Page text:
Definition of cul-de-sac in English:

cul-de-sac

Syllabification: cul-de-sac
Pronunciation: /ˈkəl di ˌsak
 
/

noun (plural cul-de-sacs or culs-de-sac /ˈkəl(z) /)

  • 1A street or passage closed at one end.
    More example sentences
    • Even working waste collection vehicles could not negotiate many back streets and cul-de-sacs for fear of losing their grip on the road while turning.
    • Although Winterscale Street is a cul-de-sac, highway officials admit they have no safety concerns which would warrant refusal.
    • And they know it's your car because they know you and they know you because your street is a cul-de-sac and strangers have little reason to walk through it.
    Synonyms
    dead end, no exit; blind alley
  • 1.1A route or course leading nowhere: the pro-democracy forces found themselves in a political cul-de-sac
    More example sentences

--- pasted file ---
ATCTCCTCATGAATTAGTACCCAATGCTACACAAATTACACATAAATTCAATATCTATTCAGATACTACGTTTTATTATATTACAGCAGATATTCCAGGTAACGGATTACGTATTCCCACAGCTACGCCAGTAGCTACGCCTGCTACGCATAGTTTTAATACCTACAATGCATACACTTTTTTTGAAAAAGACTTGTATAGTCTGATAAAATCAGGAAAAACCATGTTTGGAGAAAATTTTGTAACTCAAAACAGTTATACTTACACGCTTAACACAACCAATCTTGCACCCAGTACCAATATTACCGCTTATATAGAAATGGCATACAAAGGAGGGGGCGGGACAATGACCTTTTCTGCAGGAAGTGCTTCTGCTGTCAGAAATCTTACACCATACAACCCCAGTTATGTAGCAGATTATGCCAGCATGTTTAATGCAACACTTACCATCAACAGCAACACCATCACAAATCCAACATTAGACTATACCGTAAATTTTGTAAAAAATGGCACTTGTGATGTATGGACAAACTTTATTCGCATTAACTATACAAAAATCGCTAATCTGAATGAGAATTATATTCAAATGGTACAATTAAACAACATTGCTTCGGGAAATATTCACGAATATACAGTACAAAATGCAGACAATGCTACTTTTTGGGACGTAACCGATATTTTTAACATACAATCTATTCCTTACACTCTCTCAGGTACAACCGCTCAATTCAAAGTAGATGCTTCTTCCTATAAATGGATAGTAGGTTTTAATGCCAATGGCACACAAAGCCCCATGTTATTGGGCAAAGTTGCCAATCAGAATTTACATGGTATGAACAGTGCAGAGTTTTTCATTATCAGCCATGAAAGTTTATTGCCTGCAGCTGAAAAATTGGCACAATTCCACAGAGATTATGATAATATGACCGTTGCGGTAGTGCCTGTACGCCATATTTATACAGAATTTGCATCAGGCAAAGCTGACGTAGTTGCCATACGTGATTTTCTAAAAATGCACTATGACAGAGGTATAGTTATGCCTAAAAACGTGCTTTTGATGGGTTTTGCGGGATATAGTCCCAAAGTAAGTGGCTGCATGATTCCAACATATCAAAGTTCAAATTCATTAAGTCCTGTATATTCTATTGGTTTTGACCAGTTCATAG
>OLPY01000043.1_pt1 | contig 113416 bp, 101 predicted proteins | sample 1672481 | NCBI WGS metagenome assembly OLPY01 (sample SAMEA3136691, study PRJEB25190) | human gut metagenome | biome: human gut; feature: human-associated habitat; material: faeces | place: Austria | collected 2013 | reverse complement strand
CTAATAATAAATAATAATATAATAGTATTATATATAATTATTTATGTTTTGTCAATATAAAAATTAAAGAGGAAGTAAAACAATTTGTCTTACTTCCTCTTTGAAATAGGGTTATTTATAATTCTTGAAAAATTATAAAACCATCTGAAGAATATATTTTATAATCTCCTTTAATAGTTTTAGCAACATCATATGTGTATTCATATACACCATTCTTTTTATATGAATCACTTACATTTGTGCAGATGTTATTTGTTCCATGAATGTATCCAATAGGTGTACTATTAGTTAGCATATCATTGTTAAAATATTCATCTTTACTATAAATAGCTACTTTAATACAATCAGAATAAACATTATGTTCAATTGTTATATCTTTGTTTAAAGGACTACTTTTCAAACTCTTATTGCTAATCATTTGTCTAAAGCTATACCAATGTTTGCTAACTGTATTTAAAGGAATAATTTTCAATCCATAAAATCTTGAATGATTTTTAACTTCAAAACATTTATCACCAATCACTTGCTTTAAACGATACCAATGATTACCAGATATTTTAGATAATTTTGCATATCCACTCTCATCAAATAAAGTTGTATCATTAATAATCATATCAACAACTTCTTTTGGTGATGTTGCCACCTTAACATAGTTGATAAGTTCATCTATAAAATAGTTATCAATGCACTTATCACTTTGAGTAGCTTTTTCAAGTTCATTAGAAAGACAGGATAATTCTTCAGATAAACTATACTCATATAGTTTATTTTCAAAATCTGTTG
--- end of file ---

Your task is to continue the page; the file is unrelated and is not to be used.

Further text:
• They were ultimately led by a man who was stuck in a political cul-de-sac as claustrophobic as the compound in which he was effectively imprisoned for the past two years.
    • A word to the wise: a policy to reintroduce traffic to the footstreets is a political cul-de-sac.
    • How could such euphoria and triumphalism end only two years later in the political cul-de-sac of voter apathy?
  • 1.2 Anatomy A vessel, tube, or sac, e.g., the cecum, open at only one end.
    More example sentences
    • The inside of the appendix forms a cul-de-sac that usually opens into the large intestine.
    • It is performed by first drying the tear film, then inserting a Schirmer strip into the lower conjunctival cul-de-sac toward the temporal aspect of the lower lid.
    • The surgeon performed a physical examination and noted extreme tenderness in the posterior uterine cul-de-sac upon pelvic examination.

Origin

mid 18th century (originally in anatomy): French, literally 'bottom of a sack'.

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